Population-based registry data identifies novel cancer patterns in families of childhood cancer patients
May 20, 2020
A collaboration between the Finnish Cancer Registry and Dana-Farber/Boston
Children’s Cancer and Blood Disorders Center explored the utility of
population-based registry data to screen childhood cancer patients for history
of familial cancer. The study opened a new method for identifying high risk
families that may reveal possible novel cancer predisposition genes.
Using Finnish population-based registry data, the study revealed that
the risk of cancer under the age of 40 years in relatives of childhood cancer
patients was 12% higher that in the general population.
This large population-based study explored the risk of cancer in the parents
and siblings as well as the offspring and nephews and nieces of childhood
“The risk of cancer in the
offspring and siblings of childhood cancer patients is elevated but not to a
great extent,” Laura Madanat-Harjuoja, a post-doctoral researcher at
Dana-Farber Cancer Institute and the first author of the paper published
recently in Cancer, comments.
The study was conducted using registry data. Individuals diagnosed with
cancer under the age of 21 years between 1970 and 2021 were identified from the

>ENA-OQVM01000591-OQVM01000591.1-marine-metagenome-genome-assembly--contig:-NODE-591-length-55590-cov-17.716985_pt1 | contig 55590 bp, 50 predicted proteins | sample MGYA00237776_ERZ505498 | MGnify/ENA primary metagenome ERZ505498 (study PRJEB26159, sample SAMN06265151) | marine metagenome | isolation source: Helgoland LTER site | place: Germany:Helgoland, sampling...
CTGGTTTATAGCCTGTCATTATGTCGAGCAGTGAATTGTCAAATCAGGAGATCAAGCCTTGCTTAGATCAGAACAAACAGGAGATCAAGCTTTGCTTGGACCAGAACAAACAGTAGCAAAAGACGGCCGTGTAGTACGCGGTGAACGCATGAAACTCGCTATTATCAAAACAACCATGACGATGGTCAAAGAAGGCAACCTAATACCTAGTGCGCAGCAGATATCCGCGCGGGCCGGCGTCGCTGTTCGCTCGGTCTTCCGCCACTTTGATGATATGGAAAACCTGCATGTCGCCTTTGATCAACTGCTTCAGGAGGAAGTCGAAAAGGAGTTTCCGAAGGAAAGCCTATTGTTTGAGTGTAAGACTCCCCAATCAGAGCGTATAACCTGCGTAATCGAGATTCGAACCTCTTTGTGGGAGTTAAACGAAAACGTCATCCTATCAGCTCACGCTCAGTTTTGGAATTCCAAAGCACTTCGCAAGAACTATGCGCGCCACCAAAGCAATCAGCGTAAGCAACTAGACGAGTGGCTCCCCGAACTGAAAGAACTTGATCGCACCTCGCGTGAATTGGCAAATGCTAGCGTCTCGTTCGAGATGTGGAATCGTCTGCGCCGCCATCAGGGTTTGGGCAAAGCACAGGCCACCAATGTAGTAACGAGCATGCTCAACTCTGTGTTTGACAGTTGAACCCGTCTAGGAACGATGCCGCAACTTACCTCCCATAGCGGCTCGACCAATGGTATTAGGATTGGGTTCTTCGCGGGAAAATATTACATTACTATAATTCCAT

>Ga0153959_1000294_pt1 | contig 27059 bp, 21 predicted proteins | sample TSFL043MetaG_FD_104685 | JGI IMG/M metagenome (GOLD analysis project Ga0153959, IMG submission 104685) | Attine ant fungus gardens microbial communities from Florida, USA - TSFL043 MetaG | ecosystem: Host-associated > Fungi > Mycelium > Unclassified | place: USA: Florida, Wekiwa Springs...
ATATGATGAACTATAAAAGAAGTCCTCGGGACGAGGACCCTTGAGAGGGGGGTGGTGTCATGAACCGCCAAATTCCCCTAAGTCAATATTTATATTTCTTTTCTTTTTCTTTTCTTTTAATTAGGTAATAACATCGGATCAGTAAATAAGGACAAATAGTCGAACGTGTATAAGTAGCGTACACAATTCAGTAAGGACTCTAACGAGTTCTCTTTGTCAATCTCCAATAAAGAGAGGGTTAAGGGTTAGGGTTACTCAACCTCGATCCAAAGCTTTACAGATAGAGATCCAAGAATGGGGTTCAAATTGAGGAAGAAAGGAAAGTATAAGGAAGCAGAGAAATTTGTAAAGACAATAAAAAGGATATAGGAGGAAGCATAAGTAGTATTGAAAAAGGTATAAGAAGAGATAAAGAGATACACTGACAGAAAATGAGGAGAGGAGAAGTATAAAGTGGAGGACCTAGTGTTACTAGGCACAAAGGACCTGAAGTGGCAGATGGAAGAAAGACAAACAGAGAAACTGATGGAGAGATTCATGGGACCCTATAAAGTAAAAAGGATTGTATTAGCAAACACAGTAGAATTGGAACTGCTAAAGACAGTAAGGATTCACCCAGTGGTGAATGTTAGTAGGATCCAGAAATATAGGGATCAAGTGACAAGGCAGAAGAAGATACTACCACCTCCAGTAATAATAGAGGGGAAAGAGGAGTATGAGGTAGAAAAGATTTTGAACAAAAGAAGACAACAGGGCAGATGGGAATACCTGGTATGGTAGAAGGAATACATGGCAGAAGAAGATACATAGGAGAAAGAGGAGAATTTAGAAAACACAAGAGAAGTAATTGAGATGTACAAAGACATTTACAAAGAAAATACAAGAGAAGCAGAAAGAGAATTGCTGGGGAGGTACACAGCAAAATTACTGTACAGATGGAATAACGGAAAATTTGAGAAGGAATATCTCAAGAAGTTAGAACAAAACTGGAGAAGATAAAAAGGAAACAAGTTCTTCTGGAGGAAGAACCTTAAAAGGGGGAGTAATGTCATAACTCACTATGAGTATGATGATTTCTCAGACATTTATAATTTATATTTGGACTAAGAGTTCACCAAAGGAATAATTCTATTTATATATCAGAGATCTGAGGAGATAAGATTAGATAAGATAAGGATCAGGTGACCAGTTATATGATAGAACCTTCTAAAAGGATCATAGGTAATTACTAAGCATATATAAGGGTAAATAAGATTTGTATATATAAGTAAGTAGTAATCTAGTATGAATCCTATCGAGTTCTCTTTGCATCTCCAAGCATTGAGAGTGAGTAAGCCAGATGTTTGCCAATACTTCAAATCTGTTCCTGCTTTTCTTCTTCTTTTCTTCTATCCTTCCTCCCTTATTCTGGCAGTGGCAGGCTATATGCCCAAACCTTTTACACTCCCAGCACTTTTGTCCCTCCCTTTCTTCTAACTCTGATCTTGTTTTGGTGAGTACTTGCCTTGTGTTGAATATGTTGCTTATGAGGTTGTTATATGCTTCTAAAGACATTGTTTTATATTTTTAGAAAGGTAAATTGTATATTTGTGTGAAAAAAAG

Finnish Cancer Registry. Their relatives were then identified by linking to the
population registry, after which information on cancer in relatives was
obtained by linking back to the Finnish Cancer Registry.
As expected, the risk of cancer was highest in offspring of
retinoblastoma patients, being 70-fold compared to the general population. The risk of cancer was four-fold elevated in
the offspring of bone tumor patients compared to the general population,
possibly indicating a cancer-predisposition syndrome like Li-Fraumeni Syndrome.
Risk of cancer in siblings of lymphoma patients was 60% higher than expected
based of the general population, a novel finding which the investigators plan
to investigate further in the upcoming clinical studies.
Only 20% of sibling pairs with cancer had a recognizable cancer
One of the aims of the study was to see how registry data can be used to
screen families for cancer predisposition. The authors focused on families with
two family members with early onset cancer. Researchers identified 44 siblings
pairs, families in which 2 children were diagnosed with cancer.
explained her results, noting that these families made up only 2% of the entire
dataset. Only about 20% of these pairs had syndromes that pediatric oncologists
already recognize. Dr. Lisa Diller, senior author on the manuscript and a
member of the faculty at Dana-Farber/Boston Children’s, explained that this
work “may help us identify new patterns of rare cancer predisposition
The investigators are setting up a study which includes blood collection
from the affected families with the hope of uncovering novel cancer
The Finnish bottleneck population and high-quality population registries
offer an ideal landscape for the study of cancer clusters and has in the past
led to the discovery of several cancer predisposition genes.
Diagnosis of a cancer predisposition syndrome can identify families and children who should undergo
cancer screening, allowing early detection of cancer, and can also create new
insights into cancer biology and genetics more broadly.